Mother’s Day is a very important holiday in Mexico, when many people gather together to celebrate their mothers, grandmothers and any other motherly figure in their extended families. This year is one of those when Mother’s Day in Canada and The US (celebrated on the second Sunday of May) and in Mexico (always on May 10) converge on the same day. Tradition calls for festive parties with lots of relatives and friends, often at restaurants, but it will be very different this year, because of the pandemic. In Mexico City, business associations and the municipal government have agreed to (unofficially) move the holiday to July 10, to hopefully keep eateries empty, and discourage people from breaking social distancing rules. At a personal level, This is also my first Mother’s Day without my dear mom in this world, so it is a somewhat bittersweet time for me. I am grateful, though, because both my husband and my younger daughter are safe at home during the pandemic, and although my older daughter is working full time, teaching ESL (English as a Second Language), in Japan, she is safely working online for now, and will join us virtually, so we will have a fun family celebration with games, food and, of course, cake.
Pastel de tres leches – Three-milk Cake, is a traditional dessert originally from the Mexican state of Guerrero (according to Susanna Palazuelos et al in “Mexico, The Beautiful Cookbook”, 1991). It was often served at tea/coffee afternoon gatherings in Mexico, and became a trendy choice for wedding cakes in the late 1980s, as well. Nowadays, it is a popular item in Mexican bakeries and dessert menus at many Mexican restaurants around the World. The name comes from the mix poured over the cake after baking, a runny and sweet sauce made with evaporated milk, condensed milk and cow’s milk (or cream). In the original recipe, the cake was decorated with a meringue-type royal icing, but to avoid the use of raw eggs, whipped cream is now the norm. Two years ago, I posted a version with cajeta flavoured sauce and a compact cake crumb that had to be pricked with a fork for the sweet mix to be absorbed; some people also might add brandy, or decorate with chocolate, but this time, I am sharing a simpler recipe, with the tres leches sauce as defined by its name, and a cake batter that requires no separation of egg yolks and whites, still baking into a spongy and porous cake, and allowing the sweet sauce to be soaked in and impart all its flavour, with no pricking involved.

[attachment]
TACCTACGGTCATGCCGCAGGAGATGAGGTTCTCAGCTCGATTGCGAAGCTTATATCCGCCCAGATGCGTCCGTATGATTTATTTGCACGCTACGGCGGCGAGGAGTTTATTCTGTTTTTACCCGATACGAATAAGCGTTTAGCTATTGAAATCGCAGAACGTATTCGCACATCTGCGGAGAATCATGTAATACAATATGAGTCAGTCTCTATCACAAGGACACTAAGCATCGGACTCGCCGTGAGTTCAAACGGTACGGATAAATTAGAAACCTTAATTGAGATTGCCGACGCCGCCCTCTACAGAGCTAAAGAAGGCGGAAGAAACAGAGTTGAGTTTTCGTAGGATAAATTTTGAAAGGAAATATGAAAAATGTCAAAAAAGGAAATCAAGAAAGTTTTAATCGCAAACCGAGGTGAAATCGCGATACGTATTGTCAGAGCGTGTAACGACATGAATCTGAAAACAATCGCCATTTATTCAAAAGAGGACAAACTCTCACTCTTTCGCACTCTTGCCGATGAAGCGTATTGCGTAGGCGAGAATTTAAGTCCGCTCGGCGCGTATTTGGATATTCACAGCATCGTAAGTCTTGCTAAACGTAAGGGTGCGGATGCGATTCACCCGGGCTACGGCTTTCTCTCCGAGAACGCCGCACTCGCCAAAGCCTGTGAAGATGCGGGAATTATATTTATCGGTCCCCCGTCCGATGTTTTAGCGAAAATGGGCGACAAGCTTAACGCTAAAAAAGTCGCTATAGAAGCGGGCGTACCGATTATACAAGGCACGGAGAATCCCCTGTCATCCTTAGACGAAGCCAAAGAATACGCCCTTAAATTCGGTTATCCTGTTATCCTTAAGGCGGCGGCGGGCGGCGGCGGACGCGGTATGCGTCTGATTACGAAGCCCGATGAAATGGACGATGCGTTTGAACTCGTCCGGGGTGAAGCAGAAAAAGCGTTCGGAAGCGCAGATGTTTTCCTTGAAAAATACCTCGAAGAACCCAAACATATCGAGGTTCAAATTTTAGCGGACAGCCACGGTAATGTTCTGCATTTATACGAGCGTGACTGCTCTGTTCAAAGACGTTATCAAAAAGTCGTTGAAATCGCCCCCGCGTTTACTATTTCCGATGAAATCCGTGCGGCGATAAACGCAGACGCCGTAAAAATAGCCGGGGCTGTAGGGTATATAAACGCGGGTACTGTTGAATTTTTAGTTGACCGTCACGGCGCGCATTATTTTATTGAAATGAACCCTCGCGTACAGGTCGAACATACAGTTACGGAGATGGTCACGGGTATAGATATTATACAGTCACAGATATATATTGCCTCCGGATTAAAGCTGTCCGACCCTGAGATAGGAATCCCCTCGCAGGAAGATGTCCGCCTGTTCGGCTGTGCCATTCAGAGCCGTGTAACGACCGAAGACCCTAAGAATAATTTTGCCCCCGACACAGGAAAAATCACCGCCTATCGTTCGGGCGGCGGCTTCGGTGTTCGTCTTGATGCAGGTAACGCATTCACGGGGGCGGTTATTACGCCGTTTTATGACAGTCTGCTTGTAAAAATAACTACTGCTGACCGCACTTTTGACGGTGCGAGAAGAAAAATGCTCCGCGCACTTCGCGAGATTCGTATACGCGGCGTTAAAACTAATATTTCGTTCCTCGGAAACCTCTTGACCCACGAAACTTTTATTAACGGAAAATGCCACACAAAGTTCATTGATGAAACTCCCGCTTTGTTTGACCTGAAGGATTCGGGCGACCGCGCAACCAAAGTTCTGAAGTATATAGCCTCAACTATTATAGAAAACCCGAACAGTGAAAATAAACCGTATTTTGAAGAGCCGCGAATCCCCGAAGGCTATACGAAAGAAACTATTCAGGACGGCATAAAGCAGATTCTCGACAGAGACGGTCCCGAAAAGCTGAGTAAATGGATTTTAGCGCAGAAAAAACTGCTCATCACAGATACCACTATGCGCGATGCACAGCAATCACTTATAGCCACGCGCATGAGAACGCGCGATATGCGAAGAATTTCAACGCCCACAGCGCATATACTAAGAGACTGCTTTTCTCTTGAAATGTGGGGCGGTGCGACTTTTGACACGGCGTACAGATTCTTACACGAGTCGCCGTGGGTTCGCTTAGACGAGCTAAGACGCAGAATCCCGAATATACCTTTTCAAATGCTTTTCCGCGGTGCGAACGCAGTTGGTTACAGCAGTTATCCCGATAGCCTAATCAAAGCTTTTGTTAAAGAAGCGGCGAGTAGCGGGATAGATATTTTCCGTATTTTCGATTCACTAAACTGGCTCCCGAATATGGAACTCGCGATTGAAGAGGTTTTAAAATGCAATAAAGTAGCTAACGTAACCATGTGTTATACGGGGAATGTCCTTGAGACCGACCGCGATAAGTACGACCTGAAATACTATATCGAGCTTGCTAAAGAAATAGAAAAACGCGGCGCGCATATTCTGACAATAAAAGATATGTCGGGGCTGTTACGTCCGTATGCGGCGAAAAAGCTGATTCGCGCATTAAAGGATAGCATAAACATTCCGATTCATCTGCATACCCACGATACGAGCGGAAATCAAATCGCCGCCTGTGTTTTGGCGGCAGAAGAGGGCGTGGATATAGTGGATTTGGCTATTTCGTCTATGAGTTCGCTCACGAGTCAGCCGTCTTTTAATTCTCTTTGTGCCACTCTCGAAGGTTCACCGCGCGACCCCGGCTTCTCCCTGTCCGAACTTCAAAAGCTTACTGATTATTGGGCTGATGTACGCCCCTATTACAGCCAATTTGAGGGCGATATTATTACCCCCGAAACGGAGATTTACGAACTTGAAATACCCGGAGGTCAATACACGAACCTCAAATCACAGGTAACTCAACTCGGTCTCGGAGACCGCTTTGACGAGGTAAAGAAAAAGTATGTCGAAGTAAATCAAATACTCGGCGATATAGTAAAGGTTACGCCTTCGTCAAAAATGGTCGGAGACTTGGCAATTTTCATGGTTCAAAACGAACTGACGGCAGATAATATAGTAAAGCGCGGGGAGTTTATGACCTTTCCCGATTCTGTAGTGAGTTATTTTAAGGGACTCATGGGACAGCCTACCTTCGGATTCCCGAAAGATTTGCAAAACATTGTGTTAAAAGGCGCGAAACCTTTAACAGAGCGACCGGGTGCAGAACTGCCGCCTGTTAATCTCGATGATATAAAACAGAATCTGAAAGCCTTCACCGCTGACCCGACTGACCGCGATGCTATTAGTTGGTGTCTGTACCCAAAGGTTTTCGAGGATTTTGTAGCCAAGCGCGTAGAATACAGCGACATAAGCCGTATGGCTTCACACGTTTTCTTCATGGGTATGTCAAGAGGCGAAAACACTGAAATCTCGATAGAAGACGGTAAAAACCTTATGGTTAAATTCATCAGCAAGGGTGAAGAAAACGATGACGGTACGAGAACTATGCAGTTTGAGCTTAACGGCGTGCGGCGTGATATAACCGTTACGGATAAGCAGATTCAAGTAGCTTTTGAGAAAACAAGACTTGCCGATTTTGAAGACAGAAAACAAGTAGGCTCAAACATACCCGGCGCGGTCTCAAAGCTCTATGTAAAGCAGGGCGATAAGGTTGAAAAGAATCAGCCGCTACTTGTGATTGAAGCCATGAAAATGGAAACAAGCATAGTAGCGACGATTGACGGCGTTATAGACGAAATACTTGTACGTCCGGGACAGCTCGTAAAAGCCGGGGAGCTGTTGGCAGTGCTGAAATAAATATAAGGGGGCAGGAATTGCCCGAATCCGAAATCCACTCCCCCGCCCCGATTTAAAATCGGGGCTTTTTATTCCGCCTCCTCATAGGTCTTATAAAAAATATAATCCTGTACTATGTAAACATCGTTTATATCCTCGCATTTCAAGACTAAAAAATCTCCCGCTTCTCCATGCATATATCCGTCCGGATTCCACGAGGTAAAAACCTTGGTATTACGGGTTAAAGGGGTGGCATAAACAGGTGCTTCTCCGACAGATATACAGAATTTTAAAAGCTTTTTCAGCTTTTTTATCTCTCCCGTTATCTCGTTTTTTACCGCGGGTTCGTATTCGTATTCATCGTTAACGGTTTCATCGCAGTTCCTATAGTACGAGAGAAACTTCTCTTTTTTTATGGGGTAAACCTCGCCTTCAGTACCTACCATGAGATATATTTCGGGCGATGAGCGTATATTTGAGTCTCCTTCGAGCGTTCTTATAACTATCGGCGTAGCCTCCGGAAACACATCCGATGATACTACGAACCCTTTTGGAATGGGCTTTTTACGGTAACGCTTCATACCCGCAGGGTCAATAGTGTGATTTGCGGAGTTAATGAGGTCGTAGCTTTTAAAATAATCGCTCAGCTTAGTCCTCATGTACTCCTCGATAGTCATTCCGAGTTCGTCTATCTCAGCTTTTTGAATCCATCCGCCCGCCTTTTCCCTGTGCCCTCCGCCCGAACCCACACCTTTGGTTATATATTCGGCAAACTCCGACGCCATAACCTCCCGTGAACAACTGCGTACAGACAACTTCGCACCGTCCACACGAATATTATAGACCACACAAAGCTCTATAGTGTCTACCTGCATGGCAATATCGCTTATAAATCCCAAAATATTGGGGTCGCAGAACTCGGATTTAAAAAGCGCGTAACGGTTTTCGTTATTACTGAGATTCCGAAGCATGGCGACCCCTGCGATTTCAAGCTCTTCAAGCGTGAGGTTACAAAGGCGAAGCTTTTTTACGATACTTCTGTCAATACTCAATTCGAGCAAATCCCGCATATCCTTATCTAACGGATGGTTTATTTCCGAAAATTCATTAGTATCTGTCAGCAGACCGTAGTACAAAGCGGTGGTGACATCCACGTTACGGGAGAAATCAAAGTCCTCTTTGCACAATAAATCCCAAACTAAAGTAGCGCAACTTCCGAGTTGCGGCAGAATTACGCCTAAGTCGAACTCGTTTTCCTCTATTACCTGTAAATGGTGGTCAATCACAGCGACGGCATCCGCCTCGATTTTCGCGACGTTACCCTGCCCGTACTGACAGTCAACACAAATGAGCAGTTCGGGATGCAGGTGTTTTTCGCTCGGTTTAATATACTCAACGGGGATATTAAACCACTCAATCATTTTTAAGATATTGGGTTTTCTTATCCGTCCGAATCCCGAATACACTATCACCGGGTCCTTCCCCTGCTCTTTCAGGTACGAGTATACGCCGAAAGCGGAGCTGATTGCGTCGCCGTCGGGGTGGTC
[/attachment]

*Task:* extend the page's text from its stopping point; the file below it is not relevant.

Three-Milk Cake – Pastel de tres leches
1 cup sugar
1 ½ cups flour
2 tsp baking powder
1/3 cup milk
2 tsp vanilla
1 can (354 ml, 12 fl. oz) evaporated milk
1 can (396 g, 14 oz) condensed milk
½ cup whipping cream (35% M.F.)
2 cups whipping cream (chilled)
½ cup powdered sugar
1 tsp vanilla
Gather ingredients for the cake, allowing the eggs to reach room temperature:
Meanwhile, prepare a 9-inch round springform cake mould by greasing with oil and lining the bottom with parchment paper; set aside.
Once the eggs have reached room temperature, pre-heat oven to 350°F (180°C). Crack the eggs into a large mixing bowl, and beat with the sugar using an electric mixer, at medium speed, until the sugar dissolves. Increase the speed to high and mix for ten to twelve minutes, until very firm and fluffy (the batter should stay on the beaters when lifted.) Place flour in a fine-meshed colander; sprinkle baking powder on top, then sift onto the egg mix in three batches, alternating with half the milk and vanilla for the first two, mixing at low speed. Finish folding the last batch of sifted flour mix with a spatula (photo below, left). Once uniformly mixed onto an airy batter, pour into prepared mould (photo below, right):
Bake in the oven for 35 to 45 minutes, until a toothpick comes clean after inserting in the middle of the cake. Remove from the oven and set on a cooling rack for a few minutes. Meanwhile, prepare sweet sauce by mixing all ingredients together; set aside. Loosen up edge from the cake mould carefully with a spatula (photo below, left). Open springform mould and remove ring; transfer cake from mould base to a rimmed serving plate. Allow cake to cool down to room temperature, then slice a very thin layer off the top, just enough to expose the spongy texture, and pour reserved sauce over the whole top surface (photo below, right):
Cover cake with plastic wrap or foil, and allow to rest in the fridge, soaking in and absorbing the sauce, for at least three hours, or overnight.
To finish the cake, beat whipping cream until it forms peaks; add vanilla and sugar, and continue beating until a nice firm icing is achieved. Spread on sides and top of the chilled cake, to coat:
When this cake is sliced, the porous, deliciously spongy texture of the cake is revealed, oozing tres leches sauce sweetness:
This is a classic tres leches cake. Some variations include decorating with slices of seasonal fruit, topping with chocolate shavings, or as I mentioned above, trying other cake textures and/or flavourings in the sauce. This cake will be a delightful treat for Mother’s Day, on this second Sunday of May, May 10 (or the nomadic holiday on July 10 in Mexico City!)